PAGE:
Cooperative Education is one of the very best things that I was ever taught and/or trained on. When I was going through my student teaching experience (which seems like AGES ago now) I had the most supportive and wonderful cooperating teacher. He was a huge advocate of cooperative education and he taught me as much as I could take in about Cooperative Education. He brought me to after school seminars, took me to trainings and taught me after school. It was amazing and it completely and utterly shaped me as a teacher.
I saw something in his class that I had never seen before. I saw students working together towards a common goal: learning. They were not competing against one another and they were not winning and losing. Rather something totally different was going on. The students in his class were playing games, engaged in activities and team building exercises that not only formed a fabulous classroom environment but also created an enthusiasm for learning that was both spontaneous and fun. Students in his class loved learning.
I took many things away from his teaching and have learned and studied more on my own and to this very day use many of the techniques that he taught me.
So what makes Cooperative Education different?
Well, here’s the scenario. A teacher teaches a lesson and then asks a question. 30% of the class will then raise their hand to answer the question. (This has left the other 70% zoned out and potentially disengaged.) The teacher will then call on ONE student to give the answer. If he/she gets it right, the teacher might correctly or incorrectly assess that the whole class has understand and grasped the concept.
Unfortunately, assuming that your whole class has grasped the concept is usually the wrong assumption.
With Cooperative Education, the scenario is different. One activity that a teacher who uses Cooperative Education could use is “Switch.”Some people would call this a different name but here is how it works.
In this scenario, all of your students are actively engaged in the question that has been asked. (Not just ONE!) The teacher can easily walk around the room listening to the responses given and assess if the students grasp the concept.
So… what do you do if the person does not know the answer? Great question. Inevitably, if you use this method, one person in the group might not know the answer and that’s okay! They have a buddy in the group who is there to help them. If both friends do not know the answer then you can train your students to brainstorm what the answer might be. After the “talk time” is up, the teacher can have one group answer the question or have students switch groups and answer the question again.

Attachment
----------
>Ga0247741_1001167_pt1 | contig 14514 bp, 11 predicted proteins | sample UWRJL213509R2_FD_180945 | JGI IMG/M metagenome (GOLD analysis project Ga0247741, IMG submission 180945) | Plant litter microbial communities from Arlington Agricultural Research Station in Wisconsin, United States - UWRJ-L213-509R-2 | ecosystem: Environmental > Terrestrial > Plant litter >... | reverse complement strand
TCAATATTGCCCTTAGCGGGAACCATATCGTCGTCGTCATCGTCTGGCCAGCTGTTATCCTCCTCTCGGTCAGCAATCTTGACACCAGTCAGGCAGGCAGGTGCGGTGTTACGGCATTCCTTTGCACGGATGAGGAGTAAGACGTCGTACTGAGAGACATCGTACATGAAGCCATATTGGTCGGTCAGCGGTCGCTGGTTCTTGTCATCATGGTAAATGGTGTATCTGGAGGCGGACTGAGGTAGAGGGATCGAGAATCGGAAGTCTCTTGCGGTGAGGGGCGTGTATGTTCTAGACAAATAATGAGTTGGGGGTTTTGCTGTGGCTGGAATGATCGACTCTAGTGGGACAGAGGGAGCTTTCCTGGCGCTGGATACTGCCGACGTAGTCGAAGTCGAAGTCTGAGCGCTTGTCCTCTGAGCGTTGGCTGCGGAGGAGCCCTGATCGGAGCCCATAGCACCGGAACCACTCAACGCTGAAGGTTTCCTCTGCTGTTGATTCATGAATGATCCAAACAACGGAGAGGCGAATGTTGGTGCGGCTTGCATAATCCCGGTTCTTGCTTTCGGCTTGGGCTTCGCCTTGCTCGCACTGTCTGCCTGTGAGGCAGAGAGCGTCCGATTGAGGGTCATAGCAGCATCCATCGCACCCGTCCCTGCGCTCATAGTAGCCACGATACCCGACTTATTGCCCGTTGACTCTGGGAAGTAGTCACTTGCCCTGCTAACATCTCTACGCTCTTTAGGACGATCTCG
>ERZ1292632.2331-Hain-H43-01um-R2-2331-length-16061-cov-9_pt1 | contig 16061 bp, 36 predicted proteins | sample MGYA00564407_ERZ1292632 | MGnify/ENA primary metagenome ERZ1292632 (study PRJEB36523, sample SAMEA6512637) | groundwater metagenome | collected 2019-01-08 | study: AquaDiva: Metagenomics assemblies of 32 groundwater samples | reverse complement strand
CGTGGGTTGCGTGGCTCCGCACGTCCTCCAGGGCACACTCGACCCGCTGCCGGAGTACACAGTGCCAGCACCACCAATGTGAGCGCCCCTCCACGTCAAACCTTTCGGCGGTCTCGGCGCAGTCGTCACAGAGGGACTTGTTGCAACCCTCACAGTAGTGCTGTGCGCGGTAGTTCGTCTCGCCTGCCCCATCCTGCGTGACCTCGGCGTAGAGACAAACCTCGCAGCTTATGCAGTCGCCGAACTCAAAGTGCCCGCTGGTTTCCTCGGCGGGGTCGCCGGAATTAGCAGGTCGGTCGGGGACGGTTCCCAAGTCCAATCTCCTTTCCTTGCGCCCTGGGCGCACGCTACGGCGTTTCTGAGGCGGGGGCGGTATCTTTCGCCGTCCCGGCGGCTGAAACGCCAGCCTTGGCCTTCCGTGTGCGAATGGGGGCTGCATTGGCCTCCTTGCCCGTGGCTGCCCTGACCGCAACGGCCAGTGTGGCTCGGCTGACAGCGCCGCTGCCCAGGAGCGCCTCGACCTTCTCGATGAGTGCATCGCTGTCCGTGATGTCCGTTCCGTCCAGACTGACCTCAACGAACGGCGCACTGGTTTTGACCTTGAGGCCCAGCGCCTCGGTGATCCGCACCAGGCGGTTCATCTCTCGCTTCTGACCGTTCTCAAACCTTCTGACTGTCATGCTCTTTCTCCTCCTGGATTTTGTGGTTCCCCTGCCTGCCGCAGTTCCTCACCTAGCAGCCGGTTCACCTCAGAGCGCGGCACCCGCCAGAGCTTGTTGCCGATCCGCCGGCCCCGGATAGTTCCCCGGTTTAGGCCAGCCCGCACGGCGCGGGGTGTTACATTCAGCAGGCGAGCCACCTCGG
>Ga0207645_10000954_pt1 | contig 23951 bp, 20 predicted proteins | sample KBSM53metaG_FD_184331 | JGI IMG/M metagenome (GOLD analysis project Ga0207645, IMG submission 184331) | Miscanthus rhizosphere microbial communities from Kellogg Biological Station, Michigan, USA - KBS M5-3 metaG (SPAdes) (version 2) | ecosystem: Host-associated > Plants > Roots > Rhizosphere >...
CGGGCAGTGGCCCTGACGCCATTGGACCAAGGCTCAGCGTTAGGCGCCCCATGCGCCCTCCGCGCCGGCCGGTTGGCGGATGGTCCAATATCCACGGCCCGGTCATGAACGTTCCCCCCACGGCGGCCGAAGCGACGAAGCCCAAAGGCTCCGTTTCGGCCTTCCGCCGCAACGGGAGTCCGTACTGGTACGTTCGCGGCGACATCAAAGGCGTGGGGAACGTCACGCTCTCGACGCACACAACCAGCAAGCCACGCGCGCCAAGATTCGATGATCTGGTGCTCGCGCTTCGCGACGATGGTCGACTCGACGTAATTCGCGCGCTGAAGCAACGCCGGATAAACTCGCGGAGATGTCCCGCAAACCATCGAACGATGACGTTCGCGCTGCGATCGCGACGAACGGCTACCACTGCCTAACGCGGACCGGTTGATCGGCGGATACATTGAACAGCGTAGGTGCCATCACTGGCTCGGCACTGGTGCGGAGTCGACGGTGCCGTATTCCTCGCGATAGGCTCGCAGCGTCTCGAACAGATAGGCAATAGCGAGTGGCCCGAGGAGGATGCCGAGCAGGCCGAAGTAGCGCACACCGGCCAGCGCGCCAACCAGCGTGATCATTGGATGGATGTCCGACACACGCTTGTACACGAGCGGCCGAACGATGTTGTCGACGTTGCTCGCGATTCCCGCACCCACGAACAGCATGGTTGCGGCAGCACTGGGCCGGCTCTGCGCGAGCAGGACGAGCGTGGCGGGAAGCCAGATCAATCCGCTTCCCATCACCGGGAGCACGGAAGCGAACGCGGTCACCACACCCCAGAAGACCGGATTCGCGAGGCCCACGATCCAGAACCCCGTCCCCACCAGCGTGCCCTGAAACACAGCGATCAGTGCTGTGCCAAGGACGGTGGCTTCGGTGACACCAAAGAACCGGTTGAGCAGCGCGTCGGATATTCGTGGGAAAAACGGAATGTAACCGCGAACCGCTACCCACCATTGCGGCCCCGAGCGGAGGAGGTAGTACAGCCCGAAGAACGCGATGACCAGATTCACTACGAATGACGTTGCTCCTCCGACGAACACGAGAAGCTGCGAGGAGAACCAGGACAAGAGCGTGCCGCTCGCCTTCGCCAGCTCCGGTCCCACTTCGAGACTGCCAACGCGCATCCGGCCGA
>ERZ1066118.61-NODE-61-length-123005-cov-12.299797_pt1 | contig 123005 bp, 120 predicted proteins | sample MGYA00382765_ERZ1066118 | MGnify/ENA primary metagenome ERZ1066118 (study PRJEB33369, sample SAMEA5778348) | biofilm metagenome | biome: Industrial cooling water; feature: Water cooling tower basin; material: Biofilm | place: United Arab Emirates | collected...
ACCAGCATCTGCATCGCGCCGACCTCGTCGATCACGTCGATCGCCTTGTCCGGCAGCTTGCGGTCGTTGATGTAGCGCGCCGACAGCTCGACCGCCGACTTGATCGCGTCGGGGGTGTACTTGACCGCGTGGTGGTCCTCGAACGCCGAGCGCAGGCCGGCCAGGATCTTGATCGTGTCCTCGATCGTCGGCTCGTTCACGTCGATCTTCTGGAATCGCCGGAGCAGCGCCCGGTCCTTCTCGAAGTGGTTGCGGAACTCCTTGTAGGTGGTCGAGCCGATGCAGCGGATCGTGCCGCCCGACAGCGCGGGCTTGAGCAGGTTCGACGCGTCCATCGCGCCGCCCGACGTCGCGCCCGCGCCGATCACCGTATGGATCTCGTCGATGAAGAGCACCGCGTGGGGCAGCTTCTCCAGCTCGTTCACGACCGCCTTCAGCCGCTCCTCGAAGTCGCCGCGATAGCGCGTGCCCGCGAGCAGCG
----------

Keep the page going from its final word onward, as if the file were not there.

The goal in Cooperative Education is to get everybody involved.
I play a lot of games in my classroom. I use games to reinforce concepts that I am teaching and also use games as a way to build on our classroom community.
I always start the school year teaching students how we talk to one another. Students come from all kinds of backgrounds. Students come with all sorts of vocabulary words (perhaps ones that we do not want to enter our classrooms) and defense mechanisms. On day one of school I want to set the tone that we are a family in our classroom. I model, model, model how we talk to one another, interact with one another and respond to one another.
We practice this all year.
First graders come in LOVING to talk. Oh my word… chatty, chatty, chatty!!! I use this to help me! Students naturally want to talk, so I let them! We talk about math, science, social studies, language, and more! If we are learning about it, we are talking about it! I teach my students the right way to give and present opinions and the wrong way to give and present opinions. I teach my students how to STAY ON TASK.
Cooperative Education allows me to do this. Using structures, I teach my students how we talk to each other, how we interact with each other and how we help one another.
Students get the ability to work on following directions, listening to one another, trusting one another and celebrating our successes. We do not play many “competition” games yet rather we play games to meet a goal. Whenever we play a game we start and end the game by saying, “We play games for fun and for practice.” And we always end the game “good game!!” and some sort of team celebration.
My students below are working on a line up activity on the first day of school. Each student was given a few alphabet cards and were given the task to put them in alphabetical order. We discussed how we can talk to each other, how we each have to place our own pieces down and what to do if we need help.
We worked together until we had it correct. (Then we celebrated!)
With Cooperative Education students can really LOVE learning and feel safe in their successes and their struggles.
Students can play games with friends and encourage one another.
Students can help one another and have the words to say to each other.
I have learned so much from Spencer Kagan and his books. I highly, highly, HIGHLY recommend them. If you have not read Cooperative Learning by him, you simply must!
Kagan’s website is also fabulous! Click here to go to it!
Using Cooperative Education allows students to succeed and it gives you the tools to revolutionize your classroom.
If you are looking for a great book to read this summer, might I suggest one about Cooperative Education, you won’t regret it!!